During the ten years of the FAO project's life the following agencies established cooperative support projects with EAVRO: Ministry of Overseas Development, United Kingdom (latterly Overseas Development Administration ODA); United States Department of Agriculture (USDA); Pfizer International Incorporated; International Centre for Insect Physi-ology and Ecology (ICIPE); International Development Research Centre (IDRC) Canada; International Atomic Energy Agency (IAEA); Australian Volunteer Service; Nuffield Institute of Comparative Medicine, and the Rockefeller Foundation.

106 B.D. Perry / One Health 2 (2016) 103114


The first group to use the ITM method in a truly commercial setting, charging producers for each dose administered, were Lieve Lynen and colleagues at VetAgro in Tanzania. The technique was introduced there in 1993, initially restricted to the smallholder dairy sector, but from 1998 it was made available to pastoralist communities in the Arusha region of northern Tanzania [29,30,15]). Some initial problems with severe clinical reactions to the immunization were solved by raising the dose of simultaneously administered long-acting oxytetra-cycline formulation from 20% to 30% [30].



4. The pathway from the development of the live vaccine technology to its adoption, use and impact


4.1. The long and winding road, the scientific reticence, and the inevitable politics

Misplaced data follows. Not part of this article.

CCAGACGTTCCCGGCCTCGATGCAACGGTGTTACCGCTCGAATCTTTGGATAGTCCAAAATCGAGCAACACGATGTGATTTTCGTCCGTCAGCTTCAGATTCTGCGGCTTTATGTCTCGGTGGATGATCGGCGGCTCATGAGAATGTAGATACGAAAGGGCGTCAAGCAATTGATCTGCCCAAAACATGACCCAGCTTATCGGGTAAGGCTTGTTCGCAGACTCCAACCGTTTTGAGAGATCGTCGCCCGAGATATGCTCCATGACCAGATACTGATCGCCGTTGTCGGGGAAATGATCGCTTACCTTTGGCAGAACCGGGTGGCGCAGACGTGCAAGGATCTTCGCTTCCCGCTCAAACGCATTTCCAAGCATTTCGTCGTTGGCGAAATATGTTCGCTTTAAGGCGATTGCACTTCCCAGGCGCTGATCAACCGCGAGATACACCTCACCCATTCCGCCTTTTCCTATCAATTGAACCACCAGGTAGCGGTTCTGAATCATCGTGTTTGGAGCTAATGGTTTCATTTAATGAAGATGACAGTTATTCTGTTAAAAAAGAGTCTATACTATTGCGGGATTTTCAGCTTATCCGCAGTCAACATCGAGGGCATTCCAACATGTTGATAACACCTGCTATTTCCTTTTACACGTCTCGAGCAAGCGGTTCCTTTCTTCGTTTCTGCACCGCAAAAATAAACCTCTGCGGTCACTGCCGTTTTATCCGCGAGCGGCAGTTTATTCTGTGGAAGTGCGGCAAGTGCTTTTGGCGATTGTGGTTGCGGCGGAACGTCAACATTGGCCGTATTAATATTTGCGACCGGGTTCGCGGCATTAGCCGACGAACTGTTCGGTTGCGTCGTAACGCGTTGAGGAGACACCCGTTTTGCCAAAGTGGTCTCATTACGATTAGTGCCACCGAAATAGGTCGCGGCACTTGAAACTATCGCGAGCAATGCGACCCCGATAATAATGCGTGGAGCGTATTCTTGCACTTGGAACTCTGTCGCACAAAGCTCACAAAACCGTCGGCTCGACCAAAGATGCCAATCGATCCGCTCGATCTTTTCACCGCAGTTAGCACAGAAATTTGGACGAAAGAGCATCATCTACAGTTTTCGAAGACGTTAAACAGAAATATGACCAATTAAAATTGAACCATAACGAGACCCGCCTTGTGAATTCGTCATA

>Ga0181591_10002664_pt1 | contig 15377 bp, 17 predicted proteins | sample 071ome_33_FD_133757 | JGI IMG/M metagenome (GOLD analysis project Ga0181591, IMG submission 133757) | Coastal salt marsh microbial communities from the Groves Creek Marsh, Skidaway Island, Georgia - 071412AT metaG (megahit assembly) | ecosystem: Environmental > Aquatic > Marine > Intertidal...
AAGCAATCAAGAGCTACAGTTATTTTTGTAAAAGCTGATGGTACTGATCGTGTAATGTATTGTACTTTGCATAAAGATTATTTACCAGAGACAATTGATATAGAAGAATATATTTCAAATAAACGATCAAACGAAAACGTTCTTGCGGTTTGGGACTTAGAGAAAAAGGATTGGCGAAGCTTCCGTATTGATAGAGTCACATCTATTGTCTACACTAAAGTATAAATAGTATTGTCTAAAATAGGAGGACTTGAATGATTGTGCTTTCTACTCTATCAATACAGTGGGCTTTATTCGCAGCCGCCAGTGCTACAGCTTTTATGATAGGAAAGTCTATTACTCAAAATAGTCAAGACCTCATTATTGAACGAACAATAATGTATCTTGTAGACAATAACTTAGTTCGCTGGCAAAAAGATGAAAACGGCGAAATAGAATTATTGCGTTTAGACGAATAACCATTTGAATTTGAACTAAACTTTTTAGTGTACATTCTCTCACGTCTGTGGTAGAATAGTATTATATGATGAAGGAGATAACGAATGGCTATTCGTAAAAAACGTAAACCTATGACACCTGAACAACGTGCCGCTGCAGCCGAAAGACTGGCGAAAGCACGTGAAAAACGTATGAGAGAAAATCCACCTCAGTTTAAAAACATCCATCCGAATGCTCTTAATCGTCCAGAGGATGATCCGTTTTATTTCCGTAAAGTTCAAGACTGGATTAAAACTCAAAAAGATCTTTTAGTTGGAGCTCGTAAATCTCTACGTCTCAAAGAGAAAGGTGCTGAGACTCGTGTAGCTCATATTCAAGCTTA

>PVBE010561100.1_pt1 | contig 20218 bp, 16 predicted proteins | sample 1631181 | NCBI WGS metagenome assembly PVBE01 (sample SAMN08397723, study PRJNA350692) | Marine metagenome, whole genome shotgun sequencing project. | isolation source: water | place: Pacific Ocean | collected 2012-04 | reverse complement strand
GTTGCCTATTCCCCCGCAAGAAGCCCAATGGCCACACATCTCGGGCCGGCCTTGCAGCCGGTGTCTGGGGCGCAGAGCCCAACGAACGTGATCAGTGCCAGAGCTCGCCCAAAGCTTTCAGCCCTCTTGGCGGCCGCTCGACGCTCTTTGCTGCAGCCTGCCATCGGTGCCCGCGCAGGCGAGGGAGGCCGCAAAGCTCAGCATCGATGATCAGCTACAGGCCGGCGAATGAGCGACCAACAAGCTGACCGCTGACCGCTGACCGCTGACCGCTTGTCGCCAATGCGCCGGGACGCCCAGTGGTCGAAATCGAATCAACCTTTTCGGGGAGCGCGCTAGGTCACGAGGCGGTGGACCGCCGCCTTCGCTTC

The feasibility of immunisation using the ITM method was established by Willi Neitz in South Africa in the 1950s, a theoretical approach using oxytetracycline was established by Brocklesby and Bailey at EAVRO in the 1960s, and a pragmatic and practical application of this method using Pfizer's then newly emergent long-acting formulation of oxytetra-cycline was developed by the FAO project at EAVRO in the 1970s. This happened about 40 years ago, but it is only relatively recently that vaccine production capacity has been established outside ILRI, and that vaccine has been distributed in the different ECF-affected countries. What happened in the interim? What were the other factors which helped or hindered the application of this apparently simple technology? The trail from innovation to impact is reviewed below.



4.2. The void following the end of the UNDP project